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Location: Arkansas - Zone 7B/8A stoney, sandy loam soil pH 6.5
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David Miller wrote:Kevin, thank for posting!  If you have time for a followup tangent I am trying to brainstorm on ways to bring my soil ph up for Truffle production on the East Coast of the US (Blue Ridge Mountains VA). The prescribed culture for truffle production calls for 7-8.5ph and my soil sits at a beautiful and even 6.  Your post about Biochar struck me as a much better solution than annual liming. I wonder if there is knowledge out there about long term impact of ph change on biochar addition to soil. Any thoughts?



The trees that utilize the mycorrhizal fungi whose fruits are truffles usually prefer the slightly acidic soil to just above neutral soil which places the pH in the 6.8-7.5 range, if you check the European soils where they have hunted and found truffles for the last few thousand years, the soil is in this range not the 7.0-8.5 range.
Keep in mind that truffles that may come from commercially inoculated trees are going to be the black truffle varieties, not the whites (which bring the highest prices because no one has been successful in getting inoculation to work on this species of mycorrhizal fungi.

Wood ash is probably one of the best and most earth friendly products to use for adjusting pH up into the alkaline range. since it also will hold the mineral profile of the branches it was made from, it should be a fairly good amendment for this purpose.

Redhawk
 
pollinator
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kevin cyndrz wrote:Thanks.

Ok so the alternative amendments I'm currently considering now are:

1. AZOMITE
      Benefits:  contains 70 minerals and trace elements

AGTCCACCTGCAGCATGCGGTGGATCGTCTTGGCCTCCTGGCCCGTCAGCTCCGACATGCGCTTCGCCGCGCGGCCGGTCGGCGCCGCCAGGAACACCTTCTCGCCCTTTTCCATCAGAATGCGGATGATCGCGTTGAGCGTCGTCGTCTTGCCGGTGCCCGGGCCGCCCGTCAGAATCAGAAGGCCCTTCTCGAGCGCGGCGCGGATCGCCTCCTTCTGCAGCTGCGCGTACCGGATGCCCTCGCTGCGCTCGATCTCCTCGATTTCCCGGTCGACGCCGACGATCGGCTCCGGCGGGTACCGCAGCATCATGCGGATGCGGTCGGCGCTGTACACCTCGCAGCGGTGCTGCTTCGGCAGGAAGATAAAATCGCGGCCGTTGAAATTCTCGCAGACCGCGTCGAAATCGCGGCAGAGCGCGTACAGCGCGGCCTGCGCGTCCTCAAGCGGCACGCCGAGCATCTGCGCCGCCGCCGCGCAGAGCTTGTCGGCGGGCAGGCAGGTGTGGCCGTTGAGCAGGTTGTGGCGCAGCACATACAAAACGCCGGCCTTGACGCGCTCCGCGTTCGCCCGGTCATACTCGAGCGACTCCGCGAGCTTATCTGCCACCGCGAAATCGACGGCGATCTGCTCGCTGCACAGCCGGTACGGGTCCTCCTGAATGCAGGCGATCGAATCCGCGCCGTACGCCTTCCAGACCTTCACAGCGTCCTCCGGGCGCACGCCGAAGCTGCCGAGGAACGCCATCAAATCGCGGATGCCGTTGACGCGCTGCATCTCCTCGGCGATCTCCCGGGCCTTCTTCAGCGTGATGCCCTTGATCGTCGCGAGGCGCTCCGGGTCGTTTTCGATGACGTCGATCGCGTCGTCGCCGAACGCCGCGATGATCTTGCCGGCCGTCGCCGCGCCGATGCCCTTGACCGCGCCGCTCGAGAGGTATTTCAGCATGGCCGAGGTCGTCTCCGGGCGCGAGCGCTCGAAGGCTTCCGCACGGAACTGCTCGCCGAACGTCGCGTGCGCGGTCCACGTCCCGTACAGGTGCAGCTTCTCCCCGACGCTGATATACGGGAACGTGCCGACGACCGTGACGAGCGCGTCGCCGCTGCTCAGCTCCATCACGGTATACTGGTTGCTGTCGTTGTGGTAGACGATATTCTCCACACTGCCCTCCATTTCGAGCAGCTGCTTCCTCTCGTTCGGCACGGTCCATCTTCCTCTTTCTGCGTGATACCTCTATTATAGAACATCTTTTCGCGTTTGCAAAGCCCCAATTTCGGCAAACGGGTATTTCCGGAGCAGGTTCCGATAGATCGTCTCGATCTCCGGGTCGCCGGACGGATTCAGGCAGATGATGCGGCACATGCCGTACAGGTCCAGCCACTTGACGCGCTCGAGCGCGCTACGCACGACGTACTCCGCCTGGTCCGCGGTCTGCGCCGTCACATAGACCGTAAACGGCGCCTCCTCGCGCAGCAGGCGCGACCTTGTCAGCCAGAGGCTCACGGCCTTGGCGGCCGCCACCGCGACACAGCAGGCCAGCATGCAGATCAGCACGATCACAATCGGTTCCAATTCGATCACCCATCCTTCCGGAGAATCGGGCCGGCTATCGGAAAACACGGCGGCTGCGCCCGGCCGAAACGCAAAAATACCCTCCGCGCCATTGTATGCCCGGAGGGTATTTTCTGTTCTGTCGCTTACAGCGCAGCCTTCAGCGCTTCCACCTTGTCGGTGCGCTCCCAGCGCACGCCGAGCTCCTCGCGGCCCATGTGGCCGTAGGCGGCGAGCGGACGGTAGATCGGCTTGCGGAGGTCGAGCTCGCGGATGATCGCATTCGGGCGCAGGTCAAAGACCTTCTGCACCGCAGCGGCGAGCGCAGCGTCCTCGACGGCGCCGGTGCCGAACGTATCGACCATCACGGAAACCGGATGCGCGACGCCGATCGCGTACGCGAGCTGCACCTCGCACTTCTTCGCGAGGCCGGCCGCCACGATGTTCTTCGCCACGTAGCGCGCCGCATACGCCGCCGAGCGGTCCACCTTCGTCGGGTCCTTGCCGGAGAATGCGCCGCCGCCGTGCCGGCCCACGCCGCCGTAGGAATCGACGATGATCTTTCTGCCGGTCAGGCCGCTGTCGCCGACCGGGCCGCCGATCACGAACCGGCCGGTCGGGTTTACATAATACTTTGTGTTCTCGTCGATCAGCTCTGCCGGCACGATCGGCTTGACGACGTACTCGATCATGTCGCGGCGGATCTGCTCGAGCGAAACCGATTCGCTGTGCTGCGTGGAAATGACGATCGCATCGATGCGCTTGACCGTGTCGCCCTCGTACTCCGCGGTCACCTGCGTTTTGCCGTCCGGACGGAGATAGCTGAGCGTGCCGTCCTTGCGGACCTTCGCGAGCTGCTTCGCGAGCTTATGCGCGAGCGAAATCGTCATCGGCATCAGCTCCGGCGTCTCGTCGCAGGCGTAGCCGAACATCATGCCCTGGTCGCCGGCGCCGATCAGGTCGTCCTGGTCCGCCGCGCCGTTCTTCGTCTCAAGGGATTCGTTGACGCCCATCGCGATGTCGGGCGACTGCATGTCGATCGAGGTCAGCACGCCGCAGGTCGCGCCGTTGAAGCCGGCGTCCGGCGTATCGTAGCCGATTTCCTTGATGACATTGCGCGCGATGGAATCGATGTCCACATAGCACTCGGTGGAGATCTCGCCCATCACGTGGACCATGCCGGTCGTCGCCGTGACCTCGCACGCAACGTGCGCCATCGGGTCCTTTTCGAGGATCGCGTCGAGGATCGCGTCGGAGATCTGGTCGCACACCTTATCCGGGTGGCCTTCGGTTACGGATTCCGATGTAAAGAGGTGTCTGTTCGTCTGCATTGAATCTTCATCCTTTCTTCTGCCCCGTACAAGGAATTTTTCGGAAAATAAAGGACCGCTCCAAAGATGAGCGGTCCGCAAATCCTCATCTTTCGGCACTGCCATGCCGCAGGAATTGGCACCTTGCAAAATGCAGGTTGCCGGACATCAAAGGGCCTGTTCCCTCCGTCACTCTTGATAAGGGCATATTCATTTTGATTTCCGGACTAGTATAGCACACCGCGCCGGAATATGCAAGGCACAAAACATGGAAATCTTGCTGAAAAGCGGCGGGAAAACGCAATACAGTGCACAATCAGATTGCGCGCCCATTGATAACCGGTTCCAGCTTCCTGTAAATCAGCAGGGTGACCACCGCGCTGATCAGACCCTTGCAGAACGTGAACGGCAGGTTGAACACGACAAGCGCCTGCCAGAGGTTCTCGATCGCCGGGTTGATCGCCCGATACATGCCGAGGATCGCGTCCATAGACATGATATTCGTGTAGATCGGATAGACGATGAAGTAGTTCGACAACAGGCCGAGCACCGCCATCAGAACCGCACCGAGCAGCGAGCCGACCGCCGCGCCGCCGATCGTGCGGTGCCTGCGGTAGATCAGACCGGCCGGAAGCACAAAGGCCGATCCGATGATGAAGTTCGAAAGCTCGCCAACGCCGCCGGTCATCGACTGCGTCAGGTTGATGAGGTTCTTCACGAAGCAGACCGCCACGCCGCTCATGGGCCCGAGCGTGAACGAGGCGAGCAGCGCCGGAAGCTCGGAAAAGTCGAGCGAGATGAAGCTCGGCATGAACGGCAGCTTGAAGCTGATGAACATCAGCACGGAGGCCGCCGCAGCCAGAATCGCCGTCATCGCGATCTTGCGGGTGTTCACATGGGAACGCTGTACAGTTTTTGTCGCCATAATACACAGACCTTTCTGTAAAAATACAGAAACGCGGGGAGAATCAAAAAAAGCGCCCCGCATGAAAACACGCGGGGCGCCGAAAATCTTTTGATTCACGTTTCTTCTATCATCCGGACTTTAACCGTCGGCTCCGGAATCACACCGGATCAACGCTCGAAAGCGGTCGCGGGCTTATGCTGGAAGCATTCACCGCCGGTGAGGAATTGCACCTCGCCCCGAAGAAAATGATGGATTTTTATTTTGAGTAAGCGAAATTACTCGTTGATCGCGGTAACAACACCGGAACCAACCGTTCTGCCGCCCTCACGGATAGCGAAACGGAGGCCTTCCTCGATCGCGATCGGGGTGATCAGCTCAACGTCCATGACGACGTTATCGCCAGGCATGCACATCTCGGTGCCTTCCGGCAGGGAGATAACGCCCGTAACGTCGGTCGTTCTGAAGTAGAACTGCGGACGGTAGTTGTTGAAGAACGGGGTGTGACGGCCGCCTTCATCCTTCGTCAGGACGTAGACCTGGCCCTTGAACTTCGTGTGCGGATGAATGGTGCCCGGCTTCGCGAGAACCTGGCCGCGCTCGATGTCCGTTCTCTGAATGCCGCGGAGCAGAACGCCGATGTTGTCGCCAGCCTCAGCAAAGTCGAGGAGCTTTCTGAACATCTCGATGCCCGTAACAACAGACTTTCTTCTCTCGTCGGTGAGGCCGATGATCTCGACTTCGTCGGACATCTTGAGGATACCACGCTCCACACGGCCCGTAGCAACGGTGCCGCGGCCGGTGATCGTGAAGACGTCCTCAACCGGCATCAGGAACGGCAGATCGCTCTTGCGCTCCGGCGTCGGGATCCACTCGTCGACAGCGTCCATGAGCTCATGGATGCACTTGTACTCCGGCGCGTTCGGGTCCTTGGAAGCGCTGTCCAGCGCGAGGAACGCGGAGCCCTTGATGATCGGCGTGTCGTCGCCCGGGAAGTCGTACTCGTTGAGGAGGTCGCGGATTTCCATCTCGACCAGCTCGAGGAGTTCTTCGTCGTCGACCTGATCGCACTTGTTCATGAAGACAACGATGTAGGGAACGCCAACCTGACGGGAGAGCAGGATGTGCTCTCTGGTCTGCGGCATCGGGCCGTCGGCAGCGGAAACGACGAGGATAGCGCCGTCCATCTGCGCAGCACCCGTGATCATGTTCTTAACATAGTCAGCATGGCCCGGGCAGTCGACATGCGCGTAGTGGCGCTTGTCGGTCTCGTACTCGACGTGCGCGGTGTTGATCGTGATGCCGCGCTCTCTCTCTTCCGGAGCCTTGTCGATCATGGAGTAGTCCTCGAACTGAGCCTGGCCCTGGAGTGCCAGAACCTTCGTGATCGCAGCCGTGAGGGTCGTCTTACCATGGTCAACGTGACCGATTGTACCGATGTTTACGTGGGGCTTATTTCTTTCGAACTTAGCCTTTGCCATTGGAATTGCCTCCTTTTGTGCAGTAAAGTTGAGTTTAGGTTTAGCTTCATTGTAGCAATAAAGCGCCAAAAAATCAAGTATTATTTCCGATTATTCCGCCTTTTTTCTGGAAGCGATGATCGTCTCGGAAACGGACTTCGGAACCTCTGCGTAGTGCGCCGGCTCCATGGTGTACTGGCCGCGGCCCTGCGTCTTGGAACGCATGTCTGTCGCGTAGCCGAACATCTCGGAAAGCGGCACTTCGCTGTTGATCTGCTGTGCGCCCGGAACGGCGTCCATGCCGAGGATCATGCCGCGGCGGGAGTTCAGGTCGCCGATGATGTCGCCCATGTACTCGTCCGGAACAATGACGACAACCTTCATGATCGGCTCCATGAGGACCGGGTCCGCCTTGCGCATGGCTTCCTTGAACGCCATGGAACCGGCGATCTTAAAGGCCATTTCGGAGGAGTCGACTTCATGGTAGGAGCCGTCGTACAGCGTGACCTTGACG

Disadvantages: Unsustainably mined from single source in Utah.

      Source:  Volcanic ash that was washed down mineral rich rivers and deposited in a seabed 30 million years ago.

       CEC: ~27 meq/100 g

       pH: 8

       Chemical Makeup:
       30.7806% Silicon
       6% Aluminium
       2.6230% Calcium,  0.4704% Magnesium
       0.15% Nitrogen,  0.15% Phosphorous,  4.3417% Potassium
       0.85% Soduim

2.  BIOCHAR
       Different biochar's may have very different characteristics depending on source material and the type of pyrolysis used

       Benefits:
       - contains microscopic vascular hollowed tubes that are potential havens for microbes, moisture, and vital nutrients.
       - sequesters carbon for (potentially) thousands of years and can be produced in a manner that is carbon negative.
       - creates a soil that can hold much greater amounts of greenhouse gases.
       - can slow down soil degradation/erosion.
       - excess gases from the production process can be stored and used to fuel other things.
       - in general, no additional treatments are required.

      Disadvantages:
      - may be created in a unsustainable manner (but can also be created sustainably)
      - may create greenhouse gases in the production process (but some of these gases may also be captured)
      - unmatured or non-biologically activated "raw" biochar may take a longer time to work and will initially leach out vital nutrients if applied directly to the soil.

       Source: Biomass that is burned in the absence of oxygen.



       CEC:
       - Raw biochar: ~10 meq/100 g
       - Biologically inoculated, composted, and/or "matured" biochar: > 100 meq/100 g

       pH: 8.5-9.5

       Chemical makeup: Predominately carbon

Does anyone else have any suggestions on increasing soil pH?  Is there a specific cover crop that works better than others?




Keep in mind, you are doing trees so you want more fungal than bacteria.  For way way to much information on soil life:  http://culturalhealingandlife.com.www413.your-server.de/index.php?/forums/topic/112-soil-microlife/
Be sure to charge the biochar.  I have way to much information on that if you like.  http://culturalhealingandlife.com.www413.your-server.de/index.php?/forums/topic/50-biochar/

I would establish the best type of fungus based inocculates you can get.  Consider Imo's, compost tea, fungus favored compost, fungus favored biochar and the microlyfe that is healthy for your type of trees. I could see making an indidual IMO for each type of tree taking samplings from strong and healthy specimens for imo1.  Anyways my point is however is best for your situation to make the soil life happy and optimum/effective for your trees and the PH will take care of itself.

At minimum, fungus based compost and a compost tea favoring fungal growth and with regular compost tea fungal based I think you will begin to see positive results.  It could take a bit for the new life to take hold and begin to influence the soil life.

I think you have a good plan.